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J Orthop Sports Phys Ther. 2002 Nov;32(11):579-84.

Ballet dancer's turnout and its relationship to self-reported injury.

Author information

  • 1Rubin Institute for Advanced Orthopedics, Sinai Hospital Lifebridge Health Center, Baltimore, MD 21215, USA. JCoplan@lifebridgehealth.org

Abstract

STUDY DESIGN:

Retrospective cohort study.

OBJECTIVES:

To compare the relationship between the degrees of turnout, passive hip external rotation range of motion, and self-reported history of low back and lower extremity injury in ballet dancers.

BACKGROUND:

Ballet dancers are encouraged to externally rotate their lower extremities (turnout) as far as possible. This may cause stress on the dancers' low back and lower extremities, putting them at risk for injury.

METHODS AND MEASURES:

Thirty college-level ballet dancers and instructors were evaluated. Each participant completed an injury questionnaire that placed the participant either in a group with a self-reported history of low back and lower extremity injury or in a group without a self-reported history of low back and lower extremity injury. Each dancer's first-position turnout and passive external rotation range of motion for both hips were measured. The comparison between each dancer's first-position turnout and the measured hip external rotation range of motion was called "compensated turnout." A 2-sample test was used to determine if the average compensated turnout was significantly different in the injured and noninjured groups.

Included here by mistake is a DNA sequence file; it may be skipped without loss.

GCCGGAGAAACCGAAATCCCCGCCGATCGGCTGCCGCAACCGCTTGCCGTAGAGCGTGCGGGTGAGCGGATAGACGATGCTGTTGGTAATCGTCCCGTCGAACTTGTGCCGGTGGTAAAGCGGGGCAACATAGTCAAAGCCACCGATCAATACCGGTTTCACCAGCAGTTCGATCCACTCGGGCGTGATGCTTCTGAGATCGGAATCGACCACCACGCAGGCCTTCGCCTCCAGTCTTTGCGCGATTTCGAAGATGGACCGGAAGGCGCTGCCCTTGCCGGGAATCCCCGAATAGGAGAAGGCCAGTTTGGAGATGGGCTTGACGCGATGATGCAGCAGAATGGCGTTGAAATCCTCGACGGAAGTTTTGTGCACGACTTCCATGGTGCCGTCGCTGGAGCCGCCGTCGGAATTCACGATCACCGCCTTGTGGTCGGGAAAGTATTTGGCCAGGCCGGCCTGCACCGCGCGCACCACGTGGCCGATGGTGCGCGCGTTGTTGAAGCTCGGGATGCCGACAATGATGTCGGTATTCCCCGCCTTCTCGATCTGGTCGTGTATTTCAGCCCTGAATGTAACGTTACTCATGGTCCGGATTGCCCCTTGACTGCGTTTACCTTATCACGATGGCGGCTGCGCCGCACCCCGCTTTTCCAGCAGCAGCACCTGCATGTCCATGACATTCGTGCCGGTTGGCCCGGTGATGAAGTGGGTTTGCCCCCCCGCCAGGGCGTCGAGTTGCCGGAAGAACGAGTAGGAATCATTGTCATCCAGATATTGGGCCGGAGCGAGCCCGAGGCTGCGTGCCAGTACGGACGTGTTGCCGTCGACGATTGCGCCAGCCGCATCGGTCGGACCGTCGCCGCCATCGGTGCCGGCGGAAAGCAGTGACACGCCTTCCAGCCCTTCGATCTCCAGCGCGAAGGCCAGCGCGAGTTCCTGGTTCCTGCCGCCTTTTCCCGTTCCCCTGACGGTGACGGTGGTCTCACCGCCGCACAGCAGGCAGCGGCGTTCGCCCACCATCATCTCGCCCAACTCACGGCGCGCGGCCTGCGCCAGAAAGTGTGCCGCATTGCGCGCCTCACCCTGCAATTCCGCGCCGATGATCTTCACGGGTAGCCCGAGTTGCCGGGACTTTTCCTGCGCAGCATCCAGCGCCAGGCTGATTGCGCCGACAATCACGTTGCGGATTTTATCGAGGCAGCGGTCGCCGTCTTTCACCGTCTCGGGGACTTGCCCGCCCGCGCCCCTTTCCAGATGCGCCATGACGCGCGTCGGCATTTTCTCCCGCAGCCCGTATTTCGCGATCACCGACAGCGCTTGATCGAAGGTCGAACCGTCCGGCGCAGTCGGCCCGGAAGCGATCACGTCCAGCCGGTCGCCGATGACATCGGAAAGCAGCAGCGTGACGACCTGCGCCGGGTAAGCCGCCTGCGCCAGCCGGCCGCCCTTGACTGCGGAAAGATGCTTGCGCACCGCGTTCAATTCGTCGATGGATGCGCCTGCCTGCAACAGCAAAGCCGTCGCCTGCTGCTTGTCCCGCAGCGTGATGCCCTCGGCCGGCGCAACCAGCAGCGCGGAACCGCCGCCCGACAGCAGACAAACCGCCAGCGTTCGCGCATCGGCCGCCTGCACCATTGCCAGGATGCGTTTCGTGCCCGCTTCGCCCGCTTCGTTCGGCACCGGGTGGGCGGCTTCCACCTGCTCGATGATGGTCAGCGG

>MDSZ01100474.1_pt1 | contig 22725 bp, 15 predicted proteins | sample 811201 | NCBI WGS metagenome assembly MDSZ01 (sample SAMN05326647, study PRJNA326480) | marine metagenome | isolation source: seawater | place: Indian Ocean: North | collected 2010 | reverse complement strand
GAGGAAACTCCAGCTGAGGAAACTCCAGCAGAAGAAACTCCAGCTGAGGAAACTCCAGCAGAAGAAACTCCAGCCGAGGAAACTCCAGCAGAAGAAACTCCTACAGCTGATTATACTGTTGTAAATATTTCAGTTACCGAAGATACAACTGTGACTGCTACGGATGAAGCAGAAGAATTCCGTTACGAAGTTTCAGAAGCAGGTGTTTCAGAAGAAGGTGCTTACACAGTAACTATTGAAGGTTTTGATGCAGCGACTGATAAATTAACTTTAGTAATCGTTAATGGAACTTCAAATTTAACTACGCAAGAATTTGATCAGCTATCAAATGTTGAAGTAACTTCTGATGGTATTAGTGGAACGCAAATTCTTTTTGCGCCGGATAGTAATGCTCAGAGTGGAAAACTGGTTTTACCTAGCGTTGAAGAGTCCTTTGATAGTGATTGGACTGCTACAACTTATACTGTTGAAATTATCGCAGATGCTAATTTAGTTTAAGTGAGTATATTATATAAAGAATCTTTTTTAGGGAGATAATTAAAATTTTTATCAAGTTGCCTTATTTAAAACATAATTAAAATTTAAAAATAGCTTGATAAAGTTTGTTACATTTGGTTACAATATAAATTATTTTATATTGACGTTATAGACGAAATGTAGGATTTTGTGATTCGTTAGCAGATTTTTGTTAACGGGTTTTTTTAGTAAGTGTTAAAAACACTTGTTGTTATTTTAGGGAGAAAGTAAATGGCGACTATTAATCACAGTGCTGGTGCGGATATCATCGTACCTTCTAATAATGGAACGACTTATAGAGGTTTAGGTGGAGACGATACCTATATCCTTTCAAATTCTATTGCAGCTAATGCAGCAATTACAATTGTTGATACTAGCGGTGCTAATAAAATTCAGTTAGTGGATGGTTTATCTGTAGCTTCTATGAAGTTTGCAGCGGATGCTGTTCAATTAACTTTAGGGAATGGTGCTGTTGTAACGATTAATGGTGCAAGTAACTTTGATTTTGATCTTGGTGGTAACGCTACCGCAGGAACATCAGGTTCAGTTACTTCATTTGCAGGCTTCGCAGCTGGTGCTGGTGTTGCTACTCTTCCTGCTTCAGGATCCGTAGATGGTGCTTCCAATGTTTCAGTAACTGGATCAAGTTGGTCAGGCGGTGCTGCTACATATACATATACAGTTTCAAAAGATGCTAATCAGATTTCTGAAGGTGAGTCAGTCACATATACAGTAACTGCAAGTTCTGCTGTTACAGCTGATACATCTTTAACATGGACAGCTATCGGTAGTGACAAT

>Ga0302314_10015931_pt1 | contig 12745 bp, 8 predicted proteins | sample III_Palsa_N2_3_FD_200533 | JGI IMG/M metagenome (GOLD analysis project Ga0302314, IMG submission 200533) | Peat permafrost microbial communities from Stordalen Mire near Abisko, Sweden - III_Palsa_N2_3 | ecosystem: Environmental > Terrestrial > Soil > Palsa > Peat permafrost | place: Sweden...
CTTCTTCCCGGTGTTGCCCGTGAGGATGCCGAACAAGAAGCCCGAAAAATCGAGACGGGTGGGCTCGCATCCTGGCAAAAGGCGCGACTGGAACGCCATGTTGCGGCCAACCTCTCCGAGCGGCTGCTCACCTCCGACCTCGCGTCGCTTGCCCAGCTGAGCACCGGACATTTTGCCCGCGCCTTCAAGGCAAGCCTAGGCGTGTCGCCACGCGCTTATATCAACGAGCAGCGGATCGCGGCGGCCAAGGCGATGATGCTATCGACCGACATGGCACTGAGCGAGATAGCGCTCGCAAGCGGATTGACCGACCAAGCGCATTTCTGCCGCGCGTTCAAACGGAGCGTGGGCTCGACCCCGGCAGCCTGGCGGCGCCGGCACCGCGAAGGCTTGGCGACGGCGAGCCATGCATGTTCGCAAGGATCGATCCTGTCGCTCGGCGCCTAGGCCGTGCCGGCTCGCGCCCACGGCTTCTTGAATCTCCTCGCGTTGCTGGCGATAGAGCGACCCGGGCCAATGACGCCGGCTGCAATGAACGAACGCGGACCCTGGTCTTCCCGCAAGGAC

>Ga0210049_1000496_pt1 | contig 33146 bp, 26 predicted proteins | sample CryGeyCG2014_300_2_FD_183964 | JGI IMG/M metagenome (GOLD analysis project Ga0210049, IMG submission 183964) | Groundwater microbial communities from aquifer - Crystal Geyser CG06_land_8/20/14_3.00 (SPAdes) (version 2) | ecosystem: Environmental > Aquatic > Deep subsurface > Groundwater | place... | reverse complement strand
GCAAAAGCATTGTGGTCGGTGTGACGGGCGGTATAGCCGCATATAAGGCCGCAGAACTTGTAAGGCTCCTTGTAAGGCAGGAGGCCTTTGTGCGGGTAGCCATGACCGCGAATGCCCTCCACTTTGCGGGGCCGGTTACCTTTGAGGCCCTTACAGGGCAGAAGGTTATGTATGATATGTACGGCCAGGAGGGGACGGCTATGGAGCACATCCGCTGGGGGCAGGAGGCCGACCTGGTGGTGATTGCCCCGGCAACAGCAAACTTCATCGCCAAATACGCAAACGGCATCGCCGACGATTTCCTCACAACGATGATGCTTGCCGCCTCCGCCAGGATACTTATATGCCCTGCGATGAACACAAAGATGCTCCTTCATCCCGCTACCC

RESULTS:

The mean (+/- SD) compensated turnout values for the injured and noninjured groups were 25.40 degrees (+/- 21.3 degrees) and 4.7 degrees (+/- 16.3 degrees), respectively. This difference was significant at P = 0.006.

CONCLUSION:

Based on a self-reported history of low back and lower extremity injuries, ballet dancers have a greater risk of injury if they reach a turnout position that is greater than their available bilateral passive hip external rotation range of motion.

[PubMed - indexed for MEDLINE]
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